The European Central Bank (ECB) is looking into what a retail central bank digital currency (CBDC) form of the euro might look like, executive member Yves Mersch said.
The ECB set up a task force earlier this year to look into what its potential CBDC could look like, and the group expects to publish a preliminary report in the coming weeks, said Mersch, an executive board member at the ECB. He spoke during CoinDesk's Consensus: Distributed conference Monday on central banks and their approach to the digital currency.
"A wholesale CBDC, restricted to a limited group of financial counterparties, would be largely business as usual," Mersch said. "However, a retail CBDC, accessible to all, would be a game changer, so a retail CBDC is now our main focus."
A retail CBDC could be based on a digital token circulated "in a decentralized manner," without a central ledger, Mersch said, though he stopped short of saying the words "blockchain" or "distributed ledger."
He acknowledged that the traceability of digital transactions would raise privacy concerns among a population used to paying for some things with paper notes.
"Some argue that a token-based digital currency might not guarantee complete anonymity. If that proved to be the case, it would inevitably raise social, political and legal issues," he said. "We are currently looking into the legal questions raised by the potential use of intermediaries to facilitate the circulation of a CBDC and also the processing of transactions in a CBDC."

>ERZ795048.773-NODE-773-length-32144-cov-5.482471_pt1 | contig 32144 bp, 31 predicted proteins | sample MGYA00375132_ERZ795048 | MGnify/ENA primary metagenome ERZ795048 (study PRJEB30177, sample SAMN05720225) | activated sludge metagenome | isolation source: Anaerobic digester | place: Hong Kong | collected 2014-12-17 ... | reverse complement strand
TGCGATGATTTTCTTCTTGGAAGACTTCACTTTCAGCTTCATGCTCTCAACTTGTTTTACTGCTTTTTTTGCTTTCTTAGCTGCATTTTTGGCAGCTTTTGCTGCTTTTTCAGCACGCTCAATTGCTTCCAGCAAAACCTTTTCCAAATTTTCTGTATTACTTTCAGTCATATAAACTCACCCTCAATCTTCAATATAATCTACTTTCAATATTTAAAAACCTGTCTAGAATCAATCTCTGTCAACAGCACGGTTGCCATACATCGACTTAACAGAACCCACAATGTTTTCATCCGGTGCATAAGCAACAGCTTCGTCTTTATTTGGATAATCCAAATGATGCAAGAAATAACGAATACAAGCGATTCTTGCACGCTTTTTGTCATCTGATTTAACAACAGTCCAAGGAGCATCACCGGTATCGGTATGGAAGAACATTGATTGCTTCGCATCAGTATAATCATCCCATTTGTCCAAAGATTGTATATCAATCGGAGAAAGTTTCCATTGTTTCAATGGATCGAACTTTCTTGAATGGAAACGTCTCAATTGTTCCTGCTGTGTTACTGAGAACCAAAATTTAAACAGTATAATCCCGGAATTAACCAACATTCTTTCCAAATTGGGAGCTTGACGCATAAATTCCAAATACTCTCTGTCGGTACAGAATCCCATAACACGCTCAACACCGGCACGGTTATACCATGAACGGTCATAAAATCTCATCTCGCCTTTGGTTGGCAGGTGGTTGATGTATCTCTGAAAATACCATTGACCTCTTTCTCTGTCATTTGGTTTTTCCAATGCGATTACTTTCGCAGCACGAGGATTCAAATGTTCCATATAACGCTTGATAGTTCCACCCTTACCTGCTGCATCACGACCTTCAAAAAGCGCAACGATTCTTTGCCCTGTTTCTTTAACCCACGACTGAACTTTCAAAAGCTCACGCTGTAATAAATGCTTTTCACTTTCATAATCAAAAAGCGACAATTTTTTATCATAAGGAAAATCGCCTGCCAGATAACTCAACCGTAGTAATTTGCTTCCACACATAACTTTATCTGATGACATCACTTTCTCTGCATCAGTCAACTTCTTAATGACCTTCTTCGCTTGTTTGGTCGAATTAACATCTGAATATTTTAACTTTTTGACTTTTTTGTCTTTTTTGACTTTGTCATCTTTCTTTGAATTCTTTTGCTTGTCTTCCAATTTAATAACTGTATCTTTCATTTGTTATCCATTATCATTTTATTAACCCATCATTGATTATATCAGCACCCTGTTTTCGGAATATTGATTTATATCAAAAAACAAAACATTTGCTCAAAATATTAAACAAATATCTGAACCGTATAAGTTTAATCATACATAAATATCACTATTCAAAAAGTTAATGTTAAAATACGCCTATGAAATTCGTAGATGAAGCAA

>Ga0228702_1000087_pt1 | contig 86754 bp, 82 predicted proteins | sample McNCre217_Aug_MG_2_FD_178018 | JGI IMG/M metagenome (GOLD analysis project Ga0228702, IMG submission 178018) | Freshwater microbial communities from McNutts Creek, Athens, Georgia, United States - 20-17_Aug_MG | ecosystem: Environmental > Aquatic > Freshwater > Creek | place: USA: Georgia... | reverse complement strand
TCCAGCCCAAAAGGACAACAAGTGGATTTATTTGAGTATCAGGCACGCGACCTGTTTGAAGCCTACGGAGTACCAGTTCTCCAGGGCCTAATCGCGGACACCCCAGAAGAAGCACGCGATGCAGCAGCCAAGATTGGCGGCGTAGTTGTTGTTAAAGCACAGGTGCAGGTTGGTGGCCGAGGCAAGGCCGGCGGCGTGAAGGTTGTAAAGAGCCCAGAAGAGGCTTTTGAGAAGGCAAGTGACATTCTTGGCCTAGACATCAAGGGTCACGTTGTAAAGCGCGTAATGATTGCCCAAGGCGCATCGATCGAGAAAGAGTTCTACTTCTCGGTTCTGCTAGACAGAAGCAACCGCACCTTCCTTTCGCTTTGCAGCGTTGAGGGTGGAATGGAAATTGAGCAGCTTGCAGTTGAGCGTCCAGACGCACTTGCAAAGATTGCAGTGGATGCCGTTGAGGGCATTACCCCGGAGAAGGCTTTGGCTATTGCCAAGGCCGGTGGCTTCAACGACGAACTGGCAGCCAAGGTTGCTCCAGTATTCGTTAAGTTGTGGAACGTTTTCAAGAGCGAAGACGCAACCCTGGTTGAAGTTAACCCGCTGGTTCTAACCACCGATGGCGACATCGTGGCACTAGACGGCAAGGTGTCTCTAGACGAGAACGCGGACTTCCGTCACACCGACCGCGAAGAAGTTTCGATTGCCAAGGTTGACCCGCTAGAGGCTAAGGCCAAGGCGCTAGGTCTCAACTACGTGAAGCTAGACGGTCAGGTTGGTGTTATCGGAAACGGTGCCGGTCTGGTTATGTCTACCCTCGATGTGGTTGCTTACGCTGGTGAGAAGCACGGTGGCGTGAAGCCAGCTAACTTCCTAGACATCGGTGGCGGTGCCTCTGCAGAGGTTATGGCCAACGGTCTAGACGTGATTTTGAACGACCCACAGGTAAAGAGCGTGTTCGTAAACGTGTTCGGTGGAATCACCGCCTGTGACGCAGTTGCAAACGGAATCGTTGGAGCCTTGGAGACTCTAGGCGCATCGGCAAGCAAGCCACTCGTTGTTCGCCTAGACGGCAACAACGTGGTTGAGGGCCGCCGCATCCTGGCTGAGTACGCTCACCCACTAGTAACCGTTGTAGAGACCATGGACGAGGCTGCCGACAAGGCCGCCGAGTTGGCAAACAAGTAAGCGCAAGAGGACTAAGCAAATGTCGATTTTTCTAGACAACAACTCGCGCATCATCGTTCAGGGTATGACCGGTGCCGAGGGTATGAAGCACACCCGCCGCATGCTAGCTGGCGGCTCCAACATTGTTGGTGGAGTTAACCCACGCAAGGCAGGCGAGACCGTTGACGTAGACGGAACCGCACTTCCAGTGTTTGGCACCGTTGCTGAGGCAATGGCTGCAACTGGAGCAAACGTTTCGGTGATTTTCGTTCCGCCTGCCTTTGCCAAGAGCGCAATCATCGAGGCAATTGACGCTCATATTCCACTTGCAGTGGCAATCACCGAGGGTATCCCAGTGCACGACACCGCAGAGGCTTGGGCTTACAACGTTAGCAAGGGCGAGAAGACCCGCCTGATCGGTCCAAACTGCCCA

Some of these legal questions include whether the ECB can outsource public tasks to private entities, and what sort of supervision these entities would need.
One consideration for the creation of a CBDC is whether cash use is starting to decline, Mersch said. This decline, if any, is modest at best in the euro area – in March, the latest month he had data for, banknote circulation reached a peak of nearly 19 billion euros.
"While electronic payments are already crowding out the use of cash in some countries, whose currencies seem less attractive than the euro, there is no such trend away from cash in the euro area," he said. "Some 76% of all transactions in the euro area are carried out in cash, amounting to more than half of the total value of all payments."
While the ECB is considering a digitized euro, there are a number of downsides it would also have to mitigate, including whether the use of a CBDC would crowd out bank deposits and other intermediaries.
Should this happen, it might amplify the effects of financial crises.
"If households were able to convert commercial bank deposits into a CBDC at a rate of one-to-one, they may find it far more attractive to hold a risk-free CBDC rather than bank deposits," he said. "During a systemic banking crisis, this could trigger digital bank runs of unprecedented speed and scale, magnifying the effects of such a crisis."
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